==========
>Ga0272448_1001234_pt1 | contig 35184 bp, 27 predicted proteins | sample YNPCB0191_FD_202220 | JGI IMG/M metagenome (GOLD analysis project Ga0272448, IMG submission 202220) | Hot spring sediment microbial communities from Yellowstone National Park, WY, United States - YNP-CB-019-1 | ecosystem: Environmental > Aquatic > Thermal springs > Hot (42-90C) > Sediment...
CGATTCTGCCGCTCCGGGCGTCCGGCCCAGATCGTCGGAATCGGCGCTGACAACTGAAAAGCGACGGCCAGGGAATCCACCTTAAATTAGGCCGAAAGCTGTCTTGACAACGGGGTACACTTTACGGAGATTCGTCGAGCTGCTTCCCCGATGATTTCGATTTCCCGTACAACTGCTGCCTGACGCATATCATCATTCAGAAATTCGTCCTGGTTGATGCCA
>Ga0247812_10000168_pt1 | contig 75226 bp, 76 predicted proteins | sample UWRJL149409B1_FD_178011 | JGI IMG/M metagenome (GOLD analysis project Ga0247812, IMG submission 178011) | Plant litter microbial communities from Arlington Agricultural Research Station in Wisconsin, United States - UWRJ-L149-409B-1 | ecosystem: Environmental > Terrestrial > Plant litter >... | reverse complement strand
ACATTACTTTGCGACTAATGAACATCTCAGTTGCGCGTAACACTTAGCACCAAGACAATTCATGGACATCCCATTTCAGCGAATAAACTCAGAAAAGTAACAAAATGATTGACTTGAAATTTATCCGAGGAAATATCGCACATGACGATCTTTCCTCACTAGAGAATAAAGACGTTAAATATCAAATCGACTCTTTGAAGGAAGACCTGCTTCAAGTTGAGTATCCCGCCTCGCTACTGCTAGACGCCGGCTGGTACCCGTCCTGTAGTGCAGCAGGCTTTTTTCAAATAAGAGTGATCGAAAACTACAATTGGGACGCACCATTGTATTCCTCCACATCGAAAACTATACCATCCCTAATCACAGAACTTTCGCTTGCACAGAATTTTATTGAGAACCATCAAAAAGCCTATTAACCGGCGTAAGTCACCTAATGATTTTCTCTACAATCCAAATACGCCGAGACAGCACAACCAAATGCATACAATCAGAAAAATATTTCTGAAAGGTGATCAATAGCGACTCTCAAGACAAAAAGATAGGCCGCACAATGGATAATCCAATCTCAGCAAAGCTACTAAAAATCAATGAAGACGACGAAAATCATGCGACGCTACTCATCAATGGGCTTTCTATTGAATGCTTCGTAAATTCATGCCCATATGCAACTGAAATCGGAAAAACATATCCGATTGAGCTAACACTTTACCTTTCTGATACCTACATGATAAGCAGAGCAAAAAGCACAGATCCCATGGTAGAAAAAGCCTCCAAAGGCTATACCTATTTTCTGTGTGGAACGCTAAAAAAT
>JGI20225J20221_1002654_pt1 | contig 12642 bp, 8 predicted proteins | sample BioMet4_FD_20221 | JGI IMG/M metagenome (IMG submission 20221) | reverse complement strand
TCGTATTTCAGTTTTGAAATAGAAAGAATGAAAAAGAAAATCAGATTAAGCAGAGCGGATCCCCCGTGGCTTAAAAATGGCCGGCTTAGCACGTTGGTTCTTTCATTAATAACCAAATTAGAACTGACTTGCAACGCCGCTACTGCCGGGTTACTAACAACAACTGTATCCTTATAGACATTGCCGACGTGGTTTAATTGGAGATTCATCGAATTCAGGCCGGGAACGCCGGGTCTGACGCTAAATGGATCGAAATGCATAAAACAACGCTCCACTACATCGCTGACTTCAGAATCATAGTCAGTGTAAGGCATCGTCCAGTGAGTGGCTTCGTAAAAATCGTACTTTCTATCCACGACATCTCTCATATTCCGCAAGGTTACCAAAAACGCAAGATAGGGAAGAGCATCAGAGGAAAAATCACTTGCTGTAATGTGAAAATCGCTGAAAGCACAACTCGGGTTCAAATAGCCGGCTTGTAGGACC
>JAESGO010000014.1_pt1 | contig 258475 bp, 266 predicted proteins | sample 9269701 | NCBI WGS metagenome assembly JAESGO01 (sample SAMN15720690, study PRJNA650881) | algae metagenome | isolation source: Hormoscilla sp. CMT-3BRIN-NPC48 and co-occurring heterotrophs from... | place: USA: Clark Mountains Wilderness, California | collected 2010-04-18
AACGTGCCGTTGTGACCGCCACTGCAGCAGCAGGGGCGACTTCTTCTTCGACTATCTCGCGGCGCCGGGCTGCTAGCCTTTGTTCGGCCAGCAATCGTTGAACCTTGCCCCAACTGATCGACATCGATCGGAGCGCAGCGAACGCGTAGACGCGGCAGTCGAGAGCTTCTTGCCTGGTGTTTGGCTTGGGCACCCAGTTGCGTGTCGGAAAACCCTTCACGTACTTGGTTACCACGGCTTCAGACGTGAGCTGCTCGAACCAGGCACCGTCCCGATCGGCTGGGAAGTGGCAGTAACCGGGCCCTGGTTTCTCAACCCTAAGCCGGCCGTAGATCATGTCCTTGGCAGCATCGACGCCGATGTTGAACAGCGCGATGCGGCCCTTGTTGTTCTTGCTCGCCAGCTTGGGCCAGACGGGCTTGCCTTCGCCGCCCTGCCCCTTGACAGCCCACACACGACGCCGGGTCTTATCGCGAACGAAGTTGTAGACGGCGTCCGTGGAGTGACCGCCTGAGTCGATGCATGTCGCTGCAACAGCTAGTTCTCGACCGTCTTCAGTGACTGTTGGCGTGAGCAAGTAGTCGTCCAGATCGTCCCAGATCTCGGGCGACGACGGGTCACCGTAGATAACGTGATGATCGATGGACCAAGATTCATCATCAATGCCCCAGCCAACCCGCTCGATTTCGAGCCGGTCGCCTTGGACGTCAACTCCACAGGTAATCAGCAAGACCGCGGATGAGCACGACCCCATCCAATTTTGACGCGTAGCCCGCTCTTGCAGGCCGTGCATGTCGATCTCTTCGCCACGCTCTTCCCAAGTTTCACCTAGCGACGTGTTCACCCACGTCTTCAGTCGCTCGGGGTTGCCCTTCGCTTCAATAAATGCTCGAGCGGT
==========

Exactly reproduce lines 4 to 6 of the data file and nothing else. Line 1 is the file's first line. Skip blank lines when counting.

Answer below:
ACATTACTTTGCGACTAATGAACATCTCAGTTGCGCGTAACACTTAGCACCAAGACAATTCATGGACATCCCATTTCAGCGAATAAACTCAGAAAAGTAACAAAATGATTGACTTGAAATTTATCCGAGGAAATATCGCACATGACGATCTTTCCTCACTAGAGAATAAAGACGTTAAATATCAAATCGACTCTTTGAAGGAAGACCTGCTTCAAGTTGAGTATCCCGCCTCGCTACTGCTAGACGCCGGCTGGTACCCGTCCTGTAGTGCAGCAGGCTTTTTTCAAATAAGAGTGATCGAAAACTACAATTGGGACGCACCATTGTATTCCTCCACATCGAAAACTATACCATCCCTAATCACAGAACTTTCGCTTGCACAGAATTTTATTGAGAACCATCAAAAAGCCTATTAACCGGCGTAAGTCACCTAATGATTTTCTCTACAATCCAAATACGCCGAGACAGCACAACCAAATGCATACAATCAGAAAAATATTTCTGAAAGGTGATCAATAGCGACTCTCAAGACAAAAAGATAGGCCGCACAATGGATAATCCAATCTCAGCAAAGCTACTAAAAATCAATGAAGACGACGAAAATCATGCGACGCTACTCATCAATGGGCTTTCTATTGAATGCTTCGTAAATTCATGCCCATATGCAACTGAAATCGGAAAAACATATCCGATTGAGCTAACACTTTACCTTTCTGATACCTACATGATAAGCAGAGCAAAAAGCACAGATCCCATGGTAGAAAAAGCCTCCAAAGGCTATACCTATTTTCTGTGTGGAACGCTAAAAAAT
>JGI20225J20221_1002654_pt1 | contig 12642 bp, 8 predicted proteins | sample BioMet4_FD_20221 | JGI IMG/M metagenome (IMG submission 20221) | reverse complement strand
TCGTATTTCAGTTTTGAAATAGAAAGAATGAAAAAGAAAATCAGATTAAGCAGAGCGGATCCCCCGTGGCTTAAAAATGGCCGGCTTAGCACGTTGGTTCTTTCATTAATAACCAAATTAGAACTGACTTGCAACGCCGCTACTGCCGGGTTACTAACAACAACTGTATCCTTATAGACATTGCCGACGTGGTTTAATTGGAGATTCATCGAATTCAGGCCGGGAACGCCGGGTCTGACGCTAAATGGATCGAAATGCATAAAACAACGCTCCACTACATCGCTGACTTCAGAATCATAGTCAGTGTAAGGCATCGTCCAGTGAGTGGCTTCGTAAAAATCGTACTTTCTATCCACGACATCTCTCATATTCCGCAAGGTTACCAAAAACGCAAGATAGGGAAGAGCATCAGAGGAAAAATCACTTGCTGTAATGTGAAAATCGCTGAAAGCACAACTCGGGTTCAAATAGCCGGCTTGTAGGACC